Easy Christmas Crafts For Kids To Make:
Beewax Pine Cone Christmas Trees
Project 4 of 30 Days of Christmas Crafting.
I LOVE rainbows. I once read somewhere about two types of mothers, and one was called the ‘Creative Rainbow’ mother. I claimed the title instantly. So when it comes to Christmas decorating, I definitely need a rainbow or two, and what better way than to add rainbow baubles of beeswax to a pine cone tree?
This craft is SO easy, and can be done in 10 minutes flat. But why not encourage your little children to help you make it? Rolling beeswax balls is so good for little fingers (brain development and fine motor co-ordination… oh, the teacher in me is out. Sorry!) and it is plenty of fun too. Ned had a tonne of fun choosing which colour to roll today- so much so that I came back to the table after changing Jack and Ned had rolled my yellow star into balls too! Oops. But easily fixed.
Coloured beeswax can be found online. It comes in small individually wrapped bars. Rainbow Tree (a company named after my own heart) stocks Stockmar Modelling Beeswax bars in 14 colours for $3 each. (Good value.) For this project, you’ll only need a smidgeon but in early 2014, I’ll be releasing an e-book with 52 simple and sweet beeswax crafts you can do, so if you do make the investment, you’ll have heaps of inspiration of what you can do with it with your children soon.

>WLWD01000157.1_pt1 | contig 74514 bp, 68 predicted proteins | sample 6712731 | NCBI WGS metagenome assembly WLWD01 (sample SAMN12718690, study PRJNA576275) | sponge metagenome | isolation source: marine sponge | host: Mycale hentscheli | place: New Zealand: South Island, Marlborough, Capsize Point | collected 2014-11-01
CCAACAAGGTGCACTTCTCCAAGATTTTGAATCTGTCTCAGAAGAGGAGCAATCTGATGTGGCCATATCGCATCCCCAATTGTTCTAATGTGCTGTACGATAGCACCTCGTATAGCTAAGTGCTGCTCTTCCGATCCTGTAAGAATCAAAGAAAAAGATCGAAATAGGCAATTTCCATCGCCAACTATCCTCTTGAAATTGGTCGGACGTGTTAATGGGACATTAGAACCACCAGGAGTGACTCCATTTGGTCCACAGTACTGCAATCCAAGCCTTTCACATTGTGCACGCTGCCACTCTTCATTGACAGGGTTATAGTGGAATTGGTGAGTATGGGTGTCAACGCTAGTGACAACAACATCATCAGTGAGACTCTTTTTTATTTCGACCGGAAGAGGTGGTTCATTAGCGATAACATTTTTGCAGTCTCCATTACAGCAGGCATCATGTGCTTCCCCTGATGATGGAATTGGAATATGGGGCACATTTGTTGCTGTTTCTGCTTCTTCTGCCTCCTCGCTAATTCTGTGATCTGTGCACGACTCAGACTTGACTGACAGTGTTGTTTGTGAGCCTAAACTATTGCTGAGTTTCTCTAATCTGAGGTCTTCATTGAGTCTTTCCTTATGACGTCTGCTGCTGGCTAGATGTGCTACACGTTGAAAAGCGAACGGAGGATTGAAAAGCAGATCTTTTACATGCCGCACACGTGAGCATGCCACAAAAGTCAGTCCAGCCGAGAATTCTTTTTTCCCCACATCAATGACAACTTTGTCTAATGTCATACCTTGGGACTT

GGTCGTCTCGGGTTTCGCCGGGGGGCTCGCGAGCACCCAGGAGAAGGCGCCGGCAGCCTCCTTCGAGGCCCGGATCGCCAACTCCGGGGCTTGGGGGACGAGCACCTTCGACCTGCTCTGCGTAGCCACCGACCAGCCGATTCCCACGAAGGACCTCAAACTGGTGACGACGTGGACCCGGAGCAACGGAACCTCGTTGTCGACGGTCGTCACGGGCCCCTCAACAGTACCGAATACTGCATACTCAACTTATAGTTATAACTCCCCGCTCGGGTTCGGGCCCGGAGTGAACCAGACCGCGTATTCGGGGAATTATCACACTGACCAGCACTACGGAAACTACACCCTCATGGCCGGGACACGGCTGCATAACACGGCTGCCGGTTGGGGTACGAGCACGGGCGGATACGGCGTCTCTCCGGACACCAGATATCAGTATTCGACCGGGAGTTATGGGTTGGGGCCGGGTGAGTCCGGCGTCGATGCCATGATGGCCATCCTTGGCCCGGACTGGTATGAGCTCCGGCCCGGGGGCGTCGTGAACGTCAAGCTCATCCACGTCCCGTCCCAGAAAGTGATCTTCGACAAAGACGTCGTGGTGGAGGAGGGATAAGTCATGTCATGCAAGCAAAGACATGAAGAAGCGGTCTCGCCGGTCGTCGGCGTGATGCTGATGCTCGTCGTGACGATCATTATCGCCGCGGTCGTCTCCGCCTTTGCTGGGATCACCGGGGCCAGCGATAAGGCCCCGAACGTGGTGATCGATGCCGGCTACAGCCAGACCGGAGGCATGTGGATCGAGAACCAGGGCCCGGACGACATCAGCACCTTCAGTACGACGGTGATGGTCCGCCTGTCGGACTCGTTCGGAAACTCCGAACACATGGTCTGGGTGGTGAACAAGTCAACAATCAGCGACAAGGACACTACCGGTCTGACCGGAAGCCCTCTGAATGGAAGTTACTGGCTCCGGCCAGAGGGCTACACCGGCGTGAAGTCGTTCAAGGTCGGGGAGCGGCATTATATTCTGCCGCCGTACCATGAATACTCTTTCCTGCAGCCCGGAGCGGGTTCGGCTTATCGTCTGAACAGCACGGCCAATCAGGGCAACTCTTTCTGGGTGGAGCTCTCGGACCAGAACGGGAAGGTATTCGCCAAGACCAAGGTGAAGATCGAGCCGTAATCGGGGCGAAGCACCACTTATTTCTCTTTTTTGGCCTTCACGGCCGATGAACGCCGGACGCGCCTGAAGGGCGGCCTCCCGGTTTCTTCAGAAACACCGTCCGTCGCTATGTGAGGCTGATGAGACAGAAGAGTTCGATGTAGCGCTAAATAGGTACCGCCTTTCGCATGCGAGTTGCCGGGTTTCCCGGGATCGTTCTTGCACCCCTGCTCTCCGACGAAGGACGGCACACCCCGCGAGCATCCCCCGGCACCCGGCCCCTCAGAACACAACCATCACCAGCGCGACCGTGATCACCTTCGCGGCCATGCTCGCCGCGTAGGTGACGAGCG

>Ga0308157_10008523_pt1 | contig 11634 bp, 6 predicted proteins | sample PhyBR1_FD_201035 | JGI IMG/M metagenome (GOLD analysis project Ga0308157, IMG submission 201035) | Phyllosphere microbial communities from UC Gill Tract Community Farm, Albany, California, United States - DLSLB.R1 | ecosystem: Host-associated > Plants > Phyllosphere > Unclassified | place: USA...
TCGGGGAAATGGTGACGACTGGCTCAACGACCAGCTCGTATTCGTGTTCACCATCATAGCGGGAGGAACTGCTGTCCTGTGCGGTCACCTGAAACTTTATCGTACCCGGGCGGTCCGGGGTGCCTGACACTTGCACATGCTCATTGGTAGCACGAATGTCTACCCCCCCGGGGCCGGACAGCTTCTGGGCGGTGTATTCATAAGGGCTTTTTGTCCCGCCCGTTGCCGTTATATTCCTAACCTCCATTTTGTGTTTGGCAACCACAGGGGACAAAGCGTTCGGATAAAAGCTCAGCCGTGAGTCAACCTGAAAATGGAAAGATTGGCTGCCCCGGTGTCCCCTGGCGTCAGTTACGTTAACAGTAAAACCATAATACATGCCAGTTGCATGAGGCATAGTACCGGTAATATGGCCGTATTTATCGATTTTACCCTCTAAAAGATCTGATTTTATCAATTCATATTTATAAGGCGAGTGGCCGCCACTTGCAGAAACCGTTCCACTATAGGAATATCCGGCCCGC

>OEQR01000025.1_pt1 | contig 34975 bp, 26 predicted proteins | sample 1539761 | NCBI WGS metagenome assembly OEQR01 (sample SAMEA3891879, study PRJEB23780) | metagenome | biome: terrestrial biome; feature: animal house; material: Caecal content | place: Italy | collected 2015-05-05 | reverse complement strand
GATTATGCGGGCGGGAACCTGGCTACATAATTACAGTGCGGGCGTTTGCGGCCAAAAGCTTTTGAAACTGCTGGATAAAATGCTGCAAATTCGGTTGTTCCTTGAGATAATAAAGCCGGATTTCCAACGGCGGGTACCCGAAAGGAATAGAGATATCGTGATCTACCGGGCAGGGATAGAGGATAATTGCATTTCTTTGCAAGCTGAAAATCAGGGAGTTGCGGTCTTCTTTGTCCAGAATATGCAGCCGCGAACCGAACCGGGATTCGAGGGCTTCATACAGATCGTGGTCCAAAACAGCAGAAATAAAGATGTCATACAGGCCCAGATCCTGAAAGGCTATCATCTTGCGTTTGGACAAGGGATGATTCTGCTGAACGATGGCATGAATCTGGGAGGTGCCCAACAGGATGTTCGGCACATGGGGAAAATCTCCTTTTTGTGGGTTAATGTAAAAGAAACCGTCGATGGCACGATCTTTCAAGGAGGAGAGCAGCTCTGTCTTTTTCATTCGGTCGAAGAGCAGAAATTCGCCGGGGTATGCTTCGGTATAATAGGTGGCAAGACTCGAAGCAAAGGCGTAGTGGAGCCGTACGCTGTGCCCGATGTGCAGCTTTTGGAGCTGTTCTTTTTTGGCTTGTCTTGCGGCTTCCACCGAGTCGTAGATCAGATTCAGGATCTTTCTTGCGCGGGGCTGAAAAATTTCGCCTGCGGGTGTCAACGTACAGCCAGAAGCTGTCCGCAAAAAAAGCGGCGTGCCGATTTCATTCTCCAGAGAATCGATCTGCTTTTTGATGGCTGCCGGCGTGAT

Make a rainbow tree:
1. For this craft, you’ll need a pine cone. Sand off the base using a piece of rough-gauge sandpaper until it sits flat on the table.
2. From each colour of beeswax, gently tear off a piece big enough to make into a ball about 0.5 cm in diameter.
3. I suggest rolling at least 12 of each colour.
4. Starting at the bottom, work your way around the pine cone leaves in a clockwise direction, gently pushing a beewax ball onto the tip of a pine cone leaf.
5. Fill in any gaps with your choice of beeswax ball.
6. Go around and around until you reach almost to the top.
7. Take a small piece of yellow beeswax and flatten it into a circle.
8. Pull on the circle in five directions to make the star.
9. Pop the star on top, and away you go… Tip: Be sure to keep this in a cool spot. Not near a window or direct sunlight or the beeswax will begin to sag and melt.
Wouldn’t this look juicy on your Christmas nature table display?